5 things you should know about allergies
Summertime is a mixed blessing for me. While it’s my favourite season due to the lovely warm weather (when it’s
Summertime is a mixed blessing for me. While it’s my favourite season due to the lovely warm weather (when it’s not raining, that is), it also means months of sneezing, sniffling and a stuffed-up nose. And I’m not alone—20 to 25 percent of Canadians suffer from hay fever, according to the Canadian Allergy, Asthma and Immunology Foundation. But do you really know all there is to know about allergies? Here are five things that may be new to you.
1. You can grow into—or grow out of—allergies
Just because you had allergies as a child doesn’t mean you’ll still have them as an adult—and the opposite is true, too, which means many adults suffering from allergies don’t realize that’s what’s causing their symptoms. "A lot of people don’t know that they have allergy symptoms," says Dr. Paul Keith, an allergist at McMaster University, adding that they may think their symptoms indicate nothing more than a cold.
2. Over-the-counter remedies really can help—but ask your doctor or pharmacist
Antihistamines are a popular choice for treating allergy symptoms, and for good reason—they’re as easy to use as popping a pill. Just make sure to choose the right formula for you—just because a particular brand works for a friend or family member doesn’t mean it works for everyone. Ask your pharmacist or doctor to help you choose an antihistamine—they may even have samples you can try.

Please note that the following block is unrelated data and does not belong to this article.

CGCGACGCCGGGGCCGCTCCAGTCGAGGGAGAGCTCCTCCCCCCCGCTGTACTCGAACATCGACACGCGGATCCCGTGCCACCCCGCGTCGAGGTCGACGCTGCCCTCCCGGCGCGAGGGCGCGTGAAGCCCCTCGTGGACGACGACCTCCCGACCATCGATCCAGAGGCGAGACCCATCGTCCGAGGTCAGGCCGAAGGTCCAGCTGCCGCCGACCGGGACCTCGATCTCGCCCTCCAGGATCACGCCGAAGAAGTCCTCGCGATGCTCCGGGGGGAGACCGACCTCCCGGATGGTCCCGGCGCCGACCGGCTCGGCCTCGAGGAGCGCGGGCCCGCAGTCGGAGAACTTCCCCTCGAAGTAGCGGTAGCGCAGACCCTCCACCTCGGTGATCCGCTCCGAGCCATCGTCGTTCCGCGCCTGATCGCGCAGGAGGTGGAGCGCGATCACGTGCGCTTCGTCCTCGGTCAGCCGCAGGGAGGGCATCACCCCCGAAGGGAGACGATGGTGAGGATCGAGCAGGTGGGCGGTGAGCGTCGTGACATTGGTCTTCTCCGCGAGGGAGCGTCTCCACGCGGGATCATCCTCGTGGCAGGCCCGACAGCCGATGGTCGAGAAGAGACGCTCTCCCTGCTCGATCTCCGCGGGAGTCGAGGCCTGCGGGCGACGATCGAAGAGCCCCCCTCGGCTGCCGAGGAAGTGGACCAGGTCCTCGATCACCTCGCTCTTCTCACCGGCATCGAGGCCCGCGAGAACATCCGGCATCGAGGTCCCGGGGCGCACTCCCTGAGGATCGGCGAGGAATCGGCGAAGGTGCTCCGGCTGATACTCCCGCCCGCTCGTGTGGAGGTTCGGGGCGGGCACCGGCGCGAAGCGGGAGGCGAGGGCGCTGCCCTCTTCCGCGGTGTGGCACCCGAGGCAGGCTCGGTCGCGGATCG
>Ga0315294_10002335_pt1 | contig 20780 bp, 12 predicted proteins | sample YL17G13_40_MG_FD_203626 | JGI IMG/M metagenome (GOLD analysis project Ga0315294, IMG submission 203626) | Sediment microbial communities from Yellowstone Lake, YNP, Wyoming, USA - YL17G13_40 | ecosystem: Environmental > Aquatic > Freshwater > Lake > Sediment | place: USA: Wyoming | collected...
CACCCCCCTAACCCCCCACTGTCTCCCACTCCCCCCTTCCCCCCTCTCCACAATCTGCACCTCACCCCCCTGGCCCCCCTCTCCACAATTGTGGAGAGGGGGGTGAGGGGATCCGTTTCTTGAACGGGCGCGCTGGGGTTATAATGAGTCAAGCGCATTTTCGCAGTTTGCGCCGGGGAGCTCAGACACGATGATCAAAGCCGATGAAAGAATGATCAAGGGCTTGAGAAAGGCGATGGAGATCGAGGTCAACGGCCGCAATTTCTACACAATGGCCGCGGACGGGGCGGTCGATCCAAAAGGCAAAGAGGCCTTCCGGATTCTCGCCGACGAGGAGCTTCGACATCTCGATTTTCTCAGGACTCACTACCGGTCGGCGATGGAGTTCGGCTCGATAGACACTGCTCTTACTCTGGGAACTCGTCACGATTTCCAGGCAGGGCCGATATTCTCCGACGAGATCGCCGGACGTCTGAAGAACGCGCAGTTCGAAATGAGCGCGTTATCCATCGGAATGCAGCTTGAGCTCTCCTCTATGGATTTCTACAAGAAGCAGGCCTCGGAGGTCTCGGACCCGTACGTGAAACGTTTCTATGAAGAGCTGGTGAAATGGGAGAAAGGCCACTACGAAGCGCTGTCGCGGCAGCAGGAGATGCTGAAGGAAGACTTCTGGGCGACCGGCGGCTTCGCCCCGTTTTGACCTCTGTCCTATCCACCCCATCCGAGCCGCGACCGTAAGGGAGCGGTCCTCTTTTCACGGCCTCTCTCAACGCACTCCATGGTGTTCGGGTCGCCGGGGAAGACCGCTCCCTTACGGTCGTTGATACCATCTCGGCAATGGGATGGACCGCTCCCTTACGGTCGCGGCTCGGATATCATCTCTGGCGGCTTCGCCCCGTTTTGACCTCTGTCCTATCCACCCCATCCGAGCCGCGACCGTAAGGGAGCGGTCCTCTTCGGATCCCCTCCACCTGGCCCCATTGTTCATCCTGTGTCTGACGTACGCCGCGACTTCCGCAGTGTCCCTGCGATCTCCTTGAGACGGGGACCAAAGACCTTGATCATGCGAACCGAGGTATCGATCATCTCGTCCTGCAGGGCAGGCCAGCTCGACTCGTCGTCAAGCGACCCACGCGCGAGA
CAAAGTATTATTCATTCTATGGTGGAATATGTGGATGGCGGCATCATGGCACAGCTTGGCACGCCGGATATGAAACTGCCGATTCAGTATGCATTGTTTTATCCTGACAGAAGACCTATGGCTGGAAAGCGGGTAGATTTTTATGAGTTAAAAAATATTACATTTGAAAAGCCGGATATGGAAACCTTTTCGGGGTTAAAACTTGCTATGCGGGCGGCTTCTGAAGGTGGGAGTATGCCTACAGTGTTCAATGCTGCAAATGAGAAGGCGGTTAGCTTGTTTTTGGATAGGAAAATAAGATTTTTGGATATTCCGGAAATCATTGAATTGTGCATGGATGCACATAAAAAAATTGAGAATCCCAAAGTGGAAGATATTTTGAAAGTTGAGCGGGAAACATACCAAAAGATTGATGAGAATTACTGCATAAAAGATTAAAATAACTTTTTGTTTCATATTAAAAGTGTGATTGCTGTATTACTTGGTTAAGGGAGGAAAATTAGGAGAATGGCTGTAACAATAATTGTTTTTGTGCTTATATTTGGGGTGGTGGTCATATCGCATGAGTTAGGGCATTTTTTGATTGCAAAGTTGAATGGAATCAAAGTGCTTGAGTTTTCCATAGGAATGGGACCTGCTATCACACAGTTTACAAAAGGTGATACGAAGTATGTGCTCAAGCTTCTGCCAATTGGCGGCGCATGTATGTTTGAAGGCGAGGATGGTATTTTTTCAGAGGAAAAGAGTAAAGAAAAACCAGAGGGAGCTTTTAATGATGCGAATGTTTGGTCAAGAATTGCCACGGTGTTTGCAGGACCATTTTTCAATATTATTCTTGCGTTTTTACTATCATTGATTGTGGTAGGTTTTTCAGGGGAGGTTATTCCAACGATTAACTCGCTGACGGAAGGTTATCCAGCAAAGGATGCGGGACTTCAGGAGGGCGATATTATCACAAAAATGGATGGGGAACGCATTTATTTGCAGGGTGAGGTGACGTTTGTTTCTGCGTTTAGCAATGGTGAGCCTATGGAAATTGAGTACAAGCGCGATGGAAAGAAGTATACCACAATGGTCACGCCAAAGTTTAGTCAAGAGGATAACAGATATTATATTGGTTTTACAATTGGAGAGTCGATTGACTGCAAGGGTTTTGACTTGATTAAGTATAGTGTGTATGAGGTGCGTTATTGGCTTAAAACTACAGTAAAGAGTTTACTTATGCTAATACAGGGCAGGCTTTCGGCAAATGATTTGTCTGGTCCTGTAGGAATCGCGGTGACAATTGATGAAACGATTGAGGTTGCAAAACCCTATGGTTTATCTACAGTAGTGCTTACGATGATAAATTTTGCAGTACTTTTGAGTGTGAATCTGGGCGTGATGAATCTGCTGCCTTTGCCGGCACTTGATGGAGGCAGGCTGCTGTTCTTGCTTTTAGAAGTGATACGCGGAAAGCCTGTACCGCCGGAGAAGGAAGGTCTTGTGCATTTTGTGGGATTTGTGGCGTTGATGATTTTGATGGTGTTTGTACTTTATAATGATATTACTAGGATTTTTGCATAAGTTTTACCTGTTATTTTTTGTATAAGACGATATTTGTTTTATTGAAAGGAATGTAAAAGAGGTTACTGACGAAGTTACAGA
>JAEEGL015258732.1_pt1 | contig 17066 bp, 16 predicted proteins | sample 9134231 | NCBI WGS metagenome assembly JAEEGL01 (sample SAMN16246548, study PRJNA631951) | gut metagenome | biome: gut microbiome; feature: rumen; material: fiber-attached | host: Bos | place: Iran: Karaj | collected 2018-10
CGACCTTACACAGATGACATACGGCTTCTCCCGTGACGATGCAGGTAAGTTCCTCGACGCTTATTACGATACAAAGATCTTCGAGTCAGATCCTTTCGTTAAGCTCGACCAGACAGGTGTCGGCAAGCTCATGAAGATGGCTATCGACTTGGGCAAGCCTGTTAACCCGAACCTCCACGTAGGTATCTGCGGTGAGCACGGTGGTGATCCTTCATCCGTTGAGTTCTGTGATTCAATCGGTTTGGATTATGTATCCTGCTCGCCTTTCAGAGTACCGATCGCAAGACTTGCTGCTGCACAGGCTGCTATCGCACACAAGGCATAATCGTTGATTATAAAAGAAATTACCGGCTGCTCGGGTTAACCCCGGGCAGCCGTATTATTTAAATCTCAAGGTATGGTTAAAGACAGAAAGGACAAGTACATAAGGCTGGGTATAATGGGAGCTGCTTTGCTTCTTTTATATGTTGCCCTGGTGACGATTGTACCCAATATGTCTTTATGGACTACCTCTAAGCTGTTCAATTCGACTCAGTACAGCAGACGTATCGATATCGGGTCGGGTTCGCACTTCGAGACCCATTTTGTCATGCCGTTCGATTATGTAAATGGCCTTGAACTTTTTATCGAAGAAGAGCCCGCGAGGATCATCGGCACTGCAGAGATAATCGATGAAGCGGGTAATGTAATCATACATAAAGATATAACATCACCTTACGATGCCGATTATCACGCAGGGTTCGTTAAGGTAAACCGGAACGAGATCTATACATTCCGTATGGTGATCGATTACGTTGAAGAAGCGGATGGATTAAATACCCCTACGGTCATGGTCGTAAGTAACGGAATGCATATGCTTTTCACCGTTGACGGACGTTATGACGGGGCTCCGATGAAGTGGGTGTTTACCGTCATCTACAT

3. Decongestants aren’t a long-term solution
Nothing clears up nasal congestion like a decongestant, which is why they’ve been added to many OTC allergy medications. But it’s best to save them for the worst days, says Dr. Keith, as "we don’t recommend taking decongestants over a long period of time." Make sure to read labels carefully before buying allergy medication.
4. There’s more to allergy treatment than pills
We’re a culture that prefers pills, and who can blame us—they’re a simple-to-use treatment option for many conditions. But Dr. Keith recommends thinking outside the pill box when it comes to treating allergies and considering other options such as nasal sprays, which he says treat all allergy symptoms, not just those located in the nasal pathways. "Nasal sprays get directly to the problem," he says. "You’re trying to stop the inflammatory cascade that creates the symptoms."
5. You can get rid of allergies for good
One treatment option that’s becoming popular is immunotherapy, a way of desensitizing your body to the allergens that bother you. While it doesn’t work for everyone—"most people say 75 percent improvement in 75 percent of people," says Dr. Keith—it’s an option worth discussing with your doctor, who will probably refer you to an allergist for consultation.